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In brief

On 7 April 2022, the Supreme Court of Justice of the Nation (SCJN) resolved the matter1 of unconstitutionality, filed by a parliamentary group of the Senate, against the modifications to the Electric Industry Law (“Law“), published on 9 March 2021.

The precedent created by the resolution of the unconstitutionality action by the SCJN, could be relied upon by the District Courts and the Collegiate Courts when ruling in amparo trials.

Key takeaways

The modifications to the Law may cause material effects on the activities of the members of the wholesale electricity market once the suspension in which they are today is lifted, for which we consider that an analysis of said effects should be carried out, and on the moment in which the affectation can be demonstrated, within an amparo trial.

In this regard, it is important to remember that the transitory regime of the modifications to the Law establishes clear deadlines so that the various administrative authorities, within the scope of their respective attributions and powers, make the corresponding modifications, with the purpose of providing certainty in the form and terms of its implementation.

For this reason, we consider that the means of challenging its unconstitutionality is through the amparo trial.

In depth

The Mexican Constitution provides the right to file an action claiming unconstitutionality2, as a tool to invalidate under the Mexican legal system, definitively, and with general and immediate effects for all citizens, a law, or set of regulatory articles that, in its opinion, result unconstitutional. A qualified majority of eight (8) of the eleven (11) Members of the Plenary of the SCJN is required to proceed with said action of unconstitutionality.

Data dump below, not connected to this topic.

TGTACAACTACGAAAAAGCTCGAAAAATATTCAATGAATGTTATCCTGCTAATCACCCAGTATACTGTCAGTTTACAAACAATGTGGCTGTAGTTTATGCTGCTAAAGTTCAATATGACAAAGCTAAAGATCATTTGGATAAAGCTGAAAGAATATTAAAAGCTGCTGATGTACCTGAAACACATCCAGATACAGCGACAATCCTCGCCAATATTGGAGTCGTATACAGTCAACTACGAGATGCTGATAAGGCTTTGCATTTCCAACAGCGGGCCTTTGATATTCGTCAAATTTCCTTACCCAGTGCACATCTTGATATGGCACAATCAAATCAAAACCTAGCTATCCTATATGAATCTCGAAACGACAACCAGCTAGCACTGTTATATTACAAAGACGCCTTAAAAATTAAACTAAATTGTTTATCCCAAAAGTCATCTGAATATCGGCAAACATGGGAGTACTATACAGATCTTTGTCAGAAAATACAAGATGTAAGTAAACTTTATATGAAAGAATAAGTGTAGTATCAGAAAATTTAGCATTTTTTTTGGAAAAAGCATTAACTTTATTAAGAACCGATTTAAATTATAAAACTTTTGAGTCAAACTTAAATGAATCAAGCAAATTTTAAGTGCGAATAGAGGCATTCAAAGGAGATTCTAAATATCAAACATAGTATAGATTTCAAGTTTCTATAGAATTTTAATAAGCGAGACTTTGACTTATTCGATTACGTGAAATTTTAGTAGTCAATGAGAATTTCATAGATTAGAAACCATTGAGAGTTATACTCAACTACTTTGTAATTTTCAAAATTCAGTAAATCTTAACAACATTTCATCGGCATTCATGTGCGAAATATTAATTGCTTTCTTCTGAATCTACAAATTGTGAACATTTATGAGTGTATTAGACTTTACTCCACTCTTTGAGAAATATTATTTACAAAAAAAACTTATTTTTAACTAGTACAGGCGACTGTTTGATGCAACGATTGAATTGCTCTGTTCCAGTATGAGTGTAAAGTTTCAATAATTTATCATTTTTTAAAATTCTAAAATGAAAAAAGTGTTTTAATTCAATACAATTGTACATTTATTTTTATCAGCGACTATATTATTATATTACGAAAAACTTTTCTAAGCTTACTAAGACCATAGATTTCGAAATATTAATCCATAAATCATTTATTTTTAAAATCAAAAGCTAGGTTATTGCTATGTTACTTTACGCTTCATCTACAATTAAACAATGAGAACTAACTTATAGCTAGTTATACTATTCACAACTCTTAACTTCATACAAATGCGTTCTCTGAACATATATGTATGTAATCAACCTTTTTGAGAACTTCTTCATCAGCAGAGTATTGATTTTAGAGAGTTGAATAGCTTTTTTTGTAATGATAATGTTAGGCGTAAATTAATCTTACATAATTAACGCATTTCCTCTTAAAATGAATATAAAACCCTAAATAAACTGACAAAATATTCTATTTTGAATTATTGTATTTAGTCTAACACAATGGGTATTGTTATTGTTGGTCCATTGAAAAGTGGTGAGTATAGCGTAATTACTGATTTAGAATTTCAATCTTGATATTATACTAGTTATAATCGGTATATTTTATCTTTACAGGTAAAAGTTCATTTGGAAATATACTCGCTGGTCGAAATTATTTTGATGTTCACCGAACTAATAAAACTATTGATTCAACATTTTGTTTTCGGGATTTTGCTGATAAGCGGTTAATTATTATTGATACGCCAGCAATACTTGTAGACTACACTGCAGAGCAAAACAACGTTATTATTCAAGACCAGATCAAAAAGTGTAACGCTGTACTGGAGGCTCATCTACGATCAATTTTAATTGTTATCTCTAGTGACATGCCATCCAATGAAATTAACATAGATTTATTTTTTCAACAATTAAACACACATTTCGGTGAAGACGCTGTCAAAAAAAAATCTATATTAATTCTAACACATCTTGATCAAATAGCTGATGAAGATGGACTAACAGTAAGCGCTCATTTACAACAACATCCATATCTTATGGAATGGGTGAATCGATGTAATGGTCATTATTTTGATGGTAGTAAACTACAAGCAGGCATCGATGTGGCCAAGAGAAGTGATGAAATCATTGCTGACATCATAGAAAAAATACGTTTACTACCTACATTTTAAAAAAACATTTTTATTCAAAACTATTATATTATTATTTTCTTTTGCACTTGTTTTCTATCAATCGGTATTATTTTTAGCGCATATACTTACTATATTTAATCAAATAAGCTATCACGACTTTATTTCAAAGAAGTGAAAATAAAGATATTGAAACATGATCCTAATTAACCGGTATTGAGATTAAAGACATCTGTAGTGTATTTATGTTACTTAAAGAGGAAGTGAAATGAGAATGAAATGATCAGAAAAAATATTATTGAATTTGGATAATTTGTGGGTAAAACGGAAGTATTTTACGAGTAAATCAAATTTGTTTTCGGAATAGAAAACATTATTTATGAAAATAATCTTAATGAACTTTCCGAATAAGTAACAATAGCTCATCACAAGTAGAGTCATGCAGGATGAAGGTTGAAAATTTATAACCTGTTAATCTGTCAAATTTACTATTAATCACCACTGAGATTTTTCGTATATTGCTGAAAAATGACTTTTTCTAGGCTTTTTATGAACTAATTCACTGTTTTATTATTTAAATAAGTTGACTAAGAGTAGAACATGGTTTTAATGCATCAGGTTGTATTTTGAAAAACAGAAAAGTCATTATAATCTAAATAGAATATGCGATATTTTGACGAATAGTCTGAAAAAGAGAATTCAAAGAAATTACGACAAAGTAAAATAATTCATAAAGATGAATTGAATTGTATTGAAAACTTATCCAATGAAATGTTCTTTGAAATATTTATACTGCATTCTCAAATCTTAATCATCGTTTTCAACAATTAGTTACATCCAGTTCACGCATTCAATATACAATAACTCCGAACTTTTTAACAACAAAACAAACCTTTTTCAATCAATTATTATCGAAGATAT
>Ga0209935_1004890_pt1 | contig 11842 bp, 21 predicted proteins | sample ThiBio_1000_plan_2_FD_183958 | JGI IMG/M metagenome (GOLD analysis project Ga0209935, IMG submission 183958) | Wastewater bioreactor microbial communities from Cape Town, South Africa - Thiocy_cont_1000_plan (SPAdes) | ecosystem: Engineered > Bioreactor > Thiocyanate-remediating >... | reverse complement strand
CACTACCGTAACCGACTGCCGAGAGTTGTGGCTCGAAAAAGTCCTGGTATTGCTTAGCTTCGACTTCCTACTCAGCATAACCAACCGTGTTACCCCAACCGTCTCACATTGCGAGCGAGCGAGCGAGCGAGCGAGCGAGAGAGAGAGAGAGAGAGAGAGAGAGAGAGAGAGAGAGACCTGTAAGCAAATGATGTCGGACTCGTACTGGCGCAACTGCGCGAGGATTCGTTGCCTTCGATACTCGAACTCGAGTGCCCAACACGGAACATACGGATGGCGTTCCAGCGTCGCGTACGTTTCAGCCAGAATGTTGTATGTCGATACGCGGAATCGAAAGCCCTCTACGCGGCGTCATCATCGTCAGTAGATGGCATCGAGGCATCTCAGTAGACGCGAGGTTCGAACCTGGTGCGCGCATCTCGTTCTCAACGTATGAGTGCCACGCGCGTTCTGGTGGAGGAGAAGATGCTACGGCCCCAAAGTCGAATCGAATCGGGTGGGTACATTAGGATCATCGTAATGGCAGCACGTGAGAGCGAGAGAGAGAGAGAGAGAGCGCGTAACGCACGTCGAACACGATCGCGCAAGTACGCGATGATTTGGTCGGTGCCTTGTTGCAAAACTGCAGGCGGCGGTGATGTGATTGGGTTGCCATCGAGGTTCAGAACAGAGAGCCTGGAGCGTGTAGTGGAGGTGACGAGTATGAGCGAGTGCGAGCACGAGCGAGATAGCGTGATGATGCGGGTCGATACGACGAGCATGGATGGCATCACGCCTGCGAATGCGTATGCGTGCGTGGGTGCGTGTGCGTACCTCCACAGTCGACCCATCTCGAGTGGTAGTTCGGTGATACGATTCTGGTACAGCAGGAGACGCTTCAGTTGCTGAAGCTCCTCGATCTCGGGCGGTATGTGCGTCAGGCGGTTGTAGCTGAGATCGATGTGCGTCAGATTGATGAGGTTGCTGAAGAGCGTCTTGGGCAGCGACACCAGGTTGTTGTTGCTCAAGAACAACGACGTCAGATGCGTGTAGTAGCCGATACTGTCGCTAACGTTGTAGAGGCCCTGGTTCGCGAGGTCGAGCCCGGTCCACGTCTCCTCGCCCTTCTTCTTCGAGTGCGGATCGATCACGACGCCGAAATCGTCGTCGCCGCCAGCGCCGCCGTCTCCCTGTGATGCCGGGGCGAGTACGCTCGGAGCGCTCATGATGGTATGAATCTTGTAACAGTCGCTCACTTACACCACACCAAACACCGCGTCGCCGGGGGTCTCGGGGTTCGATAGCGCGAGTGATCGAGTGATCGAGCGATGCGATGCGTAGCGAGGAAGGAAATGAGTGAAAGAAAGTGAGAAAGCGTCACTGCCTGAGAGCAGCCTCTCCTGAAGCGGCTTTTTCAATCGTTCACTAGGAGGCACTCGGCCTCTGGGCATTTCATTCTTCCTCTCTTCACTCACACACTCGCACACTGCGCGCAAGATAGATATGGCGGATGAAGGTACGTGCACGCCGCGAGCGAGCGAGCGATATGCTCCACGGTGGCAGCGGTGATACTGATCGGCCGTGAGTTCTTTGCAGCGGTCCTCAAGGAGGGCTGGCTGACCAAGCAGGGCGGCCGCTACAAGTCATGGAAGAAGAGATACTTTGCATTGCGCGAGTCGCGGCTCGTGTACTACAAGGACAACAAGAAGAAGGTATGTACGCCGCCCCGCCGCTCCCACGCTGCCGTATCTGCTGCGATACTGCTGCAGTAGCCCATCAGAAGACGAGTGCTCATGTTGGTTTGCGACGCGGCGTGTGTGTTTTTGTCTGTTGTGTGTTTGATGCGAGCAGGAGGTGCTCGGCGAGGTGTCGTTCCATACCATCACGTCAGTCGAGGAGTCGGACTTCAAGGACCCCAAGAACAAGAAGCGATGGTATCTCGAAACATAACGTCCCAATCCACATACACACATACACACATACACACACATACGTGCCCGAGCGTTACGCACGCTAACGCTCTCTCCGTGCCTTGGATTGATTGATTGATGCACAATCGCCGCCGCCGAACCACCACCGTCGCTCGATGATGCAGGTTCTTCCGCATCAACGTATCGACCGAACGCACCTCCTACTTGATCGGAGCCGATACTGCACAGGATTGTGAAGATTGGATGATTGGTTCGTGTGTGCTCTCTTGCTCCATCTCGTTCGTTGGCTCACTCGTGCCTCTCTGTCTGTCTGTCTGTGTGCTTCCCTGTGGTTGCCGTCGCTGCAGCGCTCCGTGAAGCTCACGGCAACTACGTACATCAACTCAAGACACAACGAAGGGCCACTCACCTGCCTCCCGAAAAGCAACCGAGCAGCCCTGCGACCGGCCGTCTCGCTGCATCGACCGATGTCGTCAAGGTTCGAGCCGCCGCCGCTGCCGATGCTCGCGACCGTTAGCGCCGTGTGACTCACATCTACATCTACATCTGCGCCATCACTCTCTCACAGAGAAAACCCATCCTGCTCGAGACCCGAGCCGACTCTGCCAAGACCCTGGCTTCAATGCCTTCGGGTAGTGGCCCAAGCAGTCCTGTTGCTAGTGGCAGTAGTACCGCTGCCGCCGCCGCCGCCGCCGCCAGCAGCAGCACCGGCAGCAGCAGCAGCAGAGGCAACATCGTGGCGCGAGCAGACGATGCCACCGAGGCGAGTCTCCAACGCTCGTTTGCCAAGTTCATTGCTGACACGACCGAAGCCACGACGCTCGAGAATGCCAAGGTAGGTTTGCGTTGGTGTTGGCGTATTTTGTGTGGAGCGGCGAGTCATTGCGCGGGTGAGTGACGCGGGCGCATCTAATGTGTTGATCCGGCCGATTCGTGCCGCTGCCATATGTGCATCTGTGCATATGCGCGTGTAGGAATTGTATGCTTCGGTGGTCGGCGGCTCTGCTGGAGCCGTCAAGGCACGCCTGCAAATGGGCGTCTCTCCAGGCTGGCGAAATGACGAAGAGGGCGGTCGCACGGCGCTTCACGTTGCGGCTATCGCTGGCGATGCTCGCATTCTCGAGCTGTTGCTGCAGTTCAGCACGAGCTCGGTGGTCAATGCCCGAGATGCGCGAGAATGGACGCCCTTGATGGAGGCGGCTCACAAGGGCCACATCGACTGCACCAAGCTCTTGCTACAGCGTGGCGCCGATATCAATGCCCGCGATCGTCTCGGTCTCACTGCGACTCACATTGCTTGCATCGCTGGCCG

In this regard, the amendments to the Electricity Industry Law, published on 9 March 2021, were not declared unconstitutional, due to failing to meet the qualified majority. As a result, said amendments were not definitively nullified from the Mexican legal system, and the action [64/2021] claiming unconstitutionality was dismissed.

However, based on the analysis of the voting sessions, and the discussion on the issue of constitutionality of each of the articles included in said amendment to the Law, the simple majority of the Plenary has considered that certain articles are in fact unconstitutional, creating precedent that would be taken into account by the District Courts and the Collegiate Courts at the time of deciding and ruling on the individual amparo lawsuits already filed and that are still pending resolution.

Said precedent could also be taken into consideration for those participants of the electricity industry who, at the moment in which the modifications to the Law come into force, claim a particular harm. Based on this, we recommend that the legal recourse for challenging the unconstitutionality of these modifications, is through an amparo trial.